Queen Victoria versus "King Billy": Images as History
In Visual Ephemera (2000), Anita Callaway makes the assertion that our non-indigenous cultural beginnings in the nineteenth century will be found in the often transient popular arts, rather than in a fruitless search for great oil paintings to compete against the European High-Art paradigm. In this paper I will extend the scope of Callaway's study to encompass the field of popular illustration and cartooning. My analysis draws from the graphic production of the most prolific image maker in nineteenth century Australia, Montagu Scott (1835 - 1909). In particular, I make a comparison of his illustrated work of the 1860s with examples produced by him in the 1890s. The theme I will explore is as topical as it ever was - the relationship between Australia and Britain as it is made manifest by Australian attitudes to the British Monarch or her representative in Australia. Since an examination of this relationship is essentially a chronicle of the construction of an Australian identity distinct from Europe, other sub-texts naturally emerge, including the use made by Anglo-Australians of their ideas about, and images of, indigenous Australians. Even though my examples are restricted to a dozen images, I intend these to characterize the richness of the data in popular graphic discourse. By implication this paper also presents a model, if not methodology, for extraction of ideological significance from popular images.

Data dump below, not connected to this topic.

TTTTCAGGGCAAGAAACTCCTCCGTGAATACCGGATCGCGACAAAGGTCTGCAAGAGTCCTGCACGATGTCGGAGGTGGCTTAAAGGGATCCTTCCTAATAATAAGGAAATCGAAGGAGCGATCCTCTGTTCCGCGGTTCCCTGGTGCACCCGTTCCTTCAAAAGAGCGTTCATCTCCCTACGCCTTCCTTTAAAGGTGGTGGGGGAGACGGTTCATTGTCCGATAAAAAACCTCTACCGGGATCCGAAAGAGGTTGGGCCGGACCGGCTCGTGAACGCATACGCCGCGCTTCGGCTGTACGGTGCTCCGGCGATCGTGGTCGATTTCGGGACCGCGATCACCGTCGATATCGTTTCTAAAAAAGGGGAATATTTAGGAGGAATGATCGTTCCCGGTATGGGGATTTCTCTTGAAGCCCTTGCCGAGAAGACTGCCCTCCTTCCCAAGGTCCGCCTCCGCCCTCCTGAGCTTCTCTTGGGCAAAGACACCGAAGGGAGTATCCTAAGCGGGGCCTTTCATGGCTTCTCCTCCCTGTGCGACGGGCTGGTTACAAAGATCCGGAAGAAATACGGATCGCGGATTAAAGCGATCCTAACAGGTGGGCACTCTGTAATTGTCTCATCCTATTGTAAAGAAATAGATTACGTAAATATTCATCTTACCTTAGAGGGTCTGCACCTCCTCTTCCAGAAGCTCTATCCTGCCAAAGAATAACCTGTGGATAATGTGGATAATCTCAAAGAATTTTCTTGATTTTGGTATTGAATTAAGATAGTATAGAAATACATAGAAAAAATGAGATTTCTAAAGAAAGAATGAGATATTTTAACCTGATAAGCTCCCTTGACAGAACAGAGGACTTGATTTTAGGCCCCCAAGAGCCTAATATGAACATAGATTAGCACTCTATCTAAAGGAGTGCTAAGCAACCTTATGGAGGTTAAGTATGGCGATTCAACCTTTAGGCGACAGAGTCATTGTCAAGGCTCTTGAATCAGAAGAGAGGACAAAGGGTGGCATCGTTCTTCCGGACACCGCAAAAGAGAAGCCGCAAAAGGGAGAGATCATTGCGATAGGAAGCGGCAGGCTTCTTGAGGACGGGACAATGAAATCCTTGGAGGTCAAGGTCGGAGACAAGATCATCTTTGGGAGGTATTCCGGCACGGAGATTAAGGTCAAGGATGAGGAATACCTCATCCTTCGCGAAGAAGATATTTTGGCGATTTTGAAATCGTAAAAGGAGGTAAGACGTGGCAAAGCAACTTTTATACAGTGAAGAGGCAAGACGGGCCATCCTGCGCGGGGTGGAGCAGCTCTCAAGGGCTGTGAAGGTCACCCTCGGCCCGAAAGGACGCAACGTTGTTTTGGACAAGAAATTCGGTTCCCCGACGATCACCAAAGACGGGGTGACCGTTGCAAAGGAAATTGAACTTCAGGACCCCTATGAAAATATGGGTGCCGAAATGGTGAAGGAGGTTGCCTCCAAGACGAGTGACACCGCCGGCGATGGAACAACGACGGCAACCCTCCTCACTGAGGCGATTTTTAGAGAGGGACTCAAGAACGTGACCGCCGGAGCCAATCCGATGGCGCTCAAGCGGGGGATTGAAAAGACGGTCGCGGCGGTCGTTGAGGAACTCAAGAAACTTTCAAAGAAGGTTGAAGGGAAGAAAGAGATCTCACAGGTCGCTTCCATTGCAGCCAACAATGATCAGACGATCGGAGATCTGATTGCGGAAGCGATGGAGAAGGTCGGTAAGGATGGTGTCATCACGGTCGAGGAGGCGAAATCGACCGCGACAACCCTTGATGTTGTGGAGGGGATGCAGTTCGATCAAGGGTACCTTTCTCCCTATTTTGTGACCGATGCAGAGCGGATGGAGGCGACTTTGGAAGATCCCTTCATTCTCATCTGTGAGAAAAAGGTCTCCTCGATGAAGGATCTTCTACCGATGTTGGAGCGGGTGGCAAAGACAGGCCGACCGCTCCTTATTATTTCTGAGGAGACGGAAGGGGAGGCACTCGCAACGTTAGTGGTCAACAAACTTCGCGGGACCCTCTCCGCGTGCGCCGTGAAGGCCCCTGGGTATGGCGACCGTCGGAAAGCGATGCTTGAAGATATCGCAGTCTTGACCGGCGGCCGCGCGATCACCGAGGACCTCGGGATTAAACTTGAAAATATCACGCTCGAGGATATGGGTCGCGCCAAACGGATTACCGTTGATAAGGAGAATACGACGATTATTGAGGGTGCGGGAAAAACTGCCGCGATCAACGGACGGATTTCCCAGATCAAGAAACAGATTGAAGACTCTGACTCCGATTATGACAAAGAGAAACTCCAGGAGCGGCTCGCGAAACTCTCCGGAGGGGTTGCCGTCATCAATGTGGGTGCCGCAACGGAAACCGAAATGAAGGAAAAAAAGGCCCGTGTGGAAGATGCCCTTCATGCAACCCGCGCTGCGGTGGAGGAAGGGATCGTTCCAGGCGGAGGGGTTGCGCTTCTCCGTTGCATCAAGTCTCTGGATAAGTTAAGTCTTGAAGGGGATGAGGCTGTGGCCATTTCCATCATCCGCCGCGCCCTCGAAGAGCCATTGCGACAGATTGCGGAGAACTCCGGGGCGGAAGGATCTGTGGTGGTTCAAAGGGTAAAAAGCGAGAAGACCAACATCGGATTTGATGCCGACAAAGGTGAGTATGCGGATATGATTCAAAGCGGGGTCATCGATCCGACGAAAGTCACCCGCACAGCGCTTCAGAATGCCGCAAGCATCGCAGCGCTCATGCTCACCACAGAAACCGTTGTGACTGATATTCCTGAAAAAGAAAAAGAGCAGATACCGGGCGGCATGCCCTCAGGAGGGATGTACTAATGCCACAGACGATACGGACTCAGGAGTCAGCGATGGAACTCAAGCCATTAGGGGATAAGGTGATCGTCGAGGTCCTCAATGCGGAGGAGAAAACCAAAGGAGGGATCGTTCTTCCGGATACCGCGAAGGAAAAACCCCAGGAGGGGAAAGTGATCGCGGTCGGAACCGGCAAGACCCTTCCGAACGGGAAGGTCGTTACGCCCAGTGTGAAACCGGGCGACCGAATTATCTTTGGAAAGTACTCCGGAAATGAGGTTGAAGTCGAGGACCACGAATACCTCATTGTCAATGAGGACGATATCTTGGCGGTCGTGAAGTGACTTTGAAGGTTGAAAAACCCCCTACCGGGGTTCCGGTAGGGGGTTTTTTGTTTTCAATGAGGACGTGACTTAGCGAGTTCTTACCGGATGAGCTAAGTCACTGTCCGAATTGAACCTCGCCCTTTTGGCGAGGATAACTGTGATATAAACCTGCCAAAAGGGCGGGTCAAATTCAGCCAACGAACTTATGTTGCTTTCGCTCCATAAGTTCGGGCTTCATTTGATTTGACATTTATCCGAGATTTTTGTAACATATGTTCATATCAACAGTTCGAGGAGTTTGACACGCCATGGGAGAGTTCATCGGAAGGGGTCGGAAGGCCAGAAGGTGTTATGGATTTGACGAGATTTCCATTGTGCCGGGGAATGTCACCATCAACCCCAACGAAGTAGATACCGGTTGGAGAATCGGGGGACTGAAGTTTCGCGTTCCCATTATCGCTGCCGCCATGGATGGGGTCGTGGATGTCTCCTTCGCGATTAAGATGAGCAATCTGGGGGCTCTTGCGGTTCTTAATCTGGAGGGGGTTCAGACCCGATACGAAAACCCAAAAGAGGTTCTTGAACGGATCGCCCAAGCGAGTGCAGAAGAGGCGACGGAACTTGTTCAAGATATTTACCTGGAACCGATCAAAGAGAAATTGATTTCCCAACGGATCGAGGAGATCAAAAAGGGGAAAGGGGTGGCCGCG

ACUADS Survey: Current art and design research and practice